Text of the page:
EDMONDS, Wash. — The Edmonds City Council voted to stop plans for a controversial project to put a concrete overpass along part of the waterfront. Four council members voted to halt the 'Waterfront Connector' bridge project, while three members voted in favor of the overpass. 

The proposal will not move forward as originally planned, but it's unclear if the project is altogether stopped. A "yes" vote on Tuesday night would have allowed the city to start doing design work and authorize an environmental study.

The overpass was proposed as a way for emergency vehicles to reach the beach in the event a train was stopped on the tracks. Currently, the Edmonds waterfront is cut off from the rest of the city by increasingly busy train tracks.

The number of train crossings is expected to double over the next 10 years to about 80 per day, which means delays getting to and from the waterfront will also increase. 

"Minutes matter," said Edmonds City Councilman Dave Teitzel.

About 100 emergency calls to the waterfront happen every year, some involving ambulances and fire engines that get stuck waiting for a train to pass.

More than 8,000 people signed a petition to try and stop the project because of concerns over the size, views and the environment.

The connector bridge would have extended from Sunset Avenue, north of the ferry terminal, and spaned about 600 feet over the beach at Brackett's Landing, effectively putting a $27.5 million roof over a section of the waterfront. It would also have allowed pedestrian access to the beach. 

Controversial overpass proposed along Edmonds waterfront

Edmonds Councilmember Kristiana Johnson said with the increase in growth, the ramp was needed for safety reasons. The city has studied, debated and considered the issue for years. 

Cam Tripp has led the charge to stop the project with Save Edmonds BeachTripp and his family believe the waterfront is too precious to be altered with a concrete overpass.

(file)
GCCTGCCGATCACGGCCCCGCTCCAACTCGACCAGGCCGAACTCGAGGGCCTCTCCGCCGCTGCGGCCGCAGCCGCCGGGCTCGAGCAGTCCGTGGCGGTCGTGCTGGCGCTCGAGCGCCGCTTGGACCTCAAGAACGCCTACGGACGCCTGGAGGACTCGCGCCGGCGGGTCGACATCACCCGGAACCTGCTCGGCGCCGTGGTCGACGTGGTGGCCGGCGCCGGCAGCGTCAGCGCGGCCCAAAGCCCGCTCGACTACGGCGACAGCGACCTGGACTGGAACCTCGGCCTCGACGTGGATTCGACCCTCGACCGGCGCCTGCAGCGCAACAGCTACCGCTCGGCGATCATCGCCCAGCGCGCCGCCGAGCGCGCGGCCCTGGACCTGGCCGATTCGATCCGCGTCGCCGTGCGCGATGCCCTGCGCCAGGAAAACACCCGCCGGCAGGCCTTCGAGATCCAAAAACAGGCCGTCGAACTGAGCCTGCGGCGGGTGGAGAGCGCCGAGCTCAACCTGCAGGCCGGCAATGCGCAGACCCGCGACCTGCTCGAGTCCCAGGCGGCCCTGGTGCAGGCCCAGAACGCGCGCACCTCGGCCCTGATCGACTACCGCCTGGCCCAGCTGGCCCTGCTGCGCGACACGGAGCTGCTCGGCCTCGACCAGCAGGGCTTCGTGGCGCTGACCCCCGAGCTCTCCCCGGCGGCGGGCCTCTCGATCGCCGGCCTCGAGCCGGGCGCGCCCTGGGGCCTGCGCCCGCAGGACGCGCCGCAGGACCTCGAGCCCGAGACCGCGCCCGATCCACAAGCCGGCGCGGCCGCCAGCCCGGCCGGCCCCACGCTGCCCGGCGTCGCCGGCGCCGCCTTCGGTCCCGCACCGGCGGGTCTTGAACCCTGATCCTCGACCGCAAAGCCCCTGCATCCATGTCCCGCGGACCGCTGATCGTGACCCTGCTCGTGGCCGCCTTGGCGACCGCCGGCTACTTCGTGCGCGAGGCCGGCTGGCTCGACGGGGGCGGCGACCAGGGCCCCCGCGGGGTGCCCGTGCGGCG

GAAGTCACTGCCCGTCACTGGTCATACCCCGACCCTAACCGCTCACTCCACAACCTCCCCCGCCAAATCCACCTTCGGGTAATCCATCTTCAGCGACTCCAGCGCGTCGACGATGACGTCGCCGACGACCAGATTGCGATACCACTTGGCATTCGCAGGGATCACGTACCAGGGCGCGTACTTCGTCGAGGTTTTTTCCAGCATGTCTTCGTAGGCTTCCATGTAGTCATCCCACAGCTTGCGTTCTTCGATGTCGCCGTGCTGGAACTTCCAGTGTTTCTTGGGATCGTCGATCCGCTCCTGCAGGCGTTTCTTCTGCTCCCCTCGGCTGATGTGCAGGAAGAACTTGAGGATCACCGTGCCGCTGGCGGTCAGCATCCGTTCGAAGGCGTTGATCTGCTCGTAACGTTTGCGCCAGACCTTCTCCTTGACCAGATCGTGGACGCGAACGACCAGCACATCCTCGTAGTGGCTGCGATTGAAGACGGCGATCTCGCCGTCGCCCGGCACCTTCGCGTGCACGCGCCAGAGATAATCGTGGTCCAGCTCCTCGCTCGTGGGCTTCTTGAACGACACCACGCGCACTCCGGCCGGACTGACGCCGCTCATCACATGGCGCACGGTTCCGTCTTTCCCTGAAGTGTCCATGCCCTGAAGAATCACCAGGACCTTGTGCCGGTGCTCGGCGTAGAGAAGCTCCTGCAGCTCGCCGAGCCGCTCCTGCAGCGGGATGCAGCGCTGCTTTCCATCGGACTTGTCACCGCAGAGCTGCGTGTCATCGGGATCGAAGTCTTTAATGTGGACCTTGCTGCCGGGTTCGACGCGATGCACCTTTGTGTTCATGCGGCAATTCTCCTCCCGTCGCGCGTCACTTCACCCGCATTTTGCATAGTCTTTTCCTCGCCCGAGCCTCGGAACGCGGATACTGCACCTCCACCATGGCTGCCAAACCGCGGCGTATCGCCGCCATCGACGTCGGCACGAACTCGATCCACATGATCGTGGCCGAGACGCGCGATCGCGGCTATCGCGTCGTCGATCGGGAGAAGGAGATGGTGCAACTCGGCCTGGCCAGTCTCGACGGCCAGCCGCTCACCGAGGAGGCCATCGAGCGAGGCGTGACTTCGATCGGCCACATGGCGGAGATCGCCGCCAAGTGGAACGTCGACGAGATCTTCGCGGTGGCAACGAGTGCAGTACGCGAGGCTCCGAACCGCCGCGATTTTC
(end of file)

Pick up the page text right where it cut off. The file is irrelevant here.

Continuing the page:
"When you see what they're gonna do there, it's a visceral reaction," Tripp said. "It's a human thing where you say, 'Don't do that to our beach. Over my dead body!'"

The beach is also considered a marine sanctuary. Marjie Fields of the Sierra Club said, "Just during the construction, you can imagine how difficult it would be not to do serious, permanent damage to this pristine place."

Other options have been considered over the past seven years, but ferry and fire officials believed the Waterfront Connector would be best.

Councilman Teitzel acknowledged it was a tough decision.

"I have to respect our officials. I also have to respect the input we're getting from our citizens. We have to take all that into consideration as we get ready for our vote."

Tuesday's "no" vote at the council meeting effectively stops the project for now. A "yes" vote would not have meant approval for the Waterfront Connector. It would have authorized payment for about a year of engineering and environmental reviews.

Had it passed, there would have been at least two additional city council votes before construction would have started in 2021.

Erin and Jeff Beck said the Edmonds beach was a favorite for their family. 

"It's the combo of the train, the ferry, the beach and the ice cream shop across the street. It's perfect, it has everything you need.”

Long-time resident Rowena Rohrbach understands why they would want the emergency access, but says the cons outweigh the pros. 

“I would hope they wouldn't do that because I would think they would destroy the natural charm of the environment.”

The Beck family worries about the impact on the size and if they would still be able to enjoy the beach here. 

“I don't know what it would do to the parking situation, it's great to be able to park right next to the beach, when you have three small children and all the paraphernalia that comes with it."

The Edmonds City Council holds public hearings from 7 p.m. to 10 p.m. on the first and third Tuesdays of each month.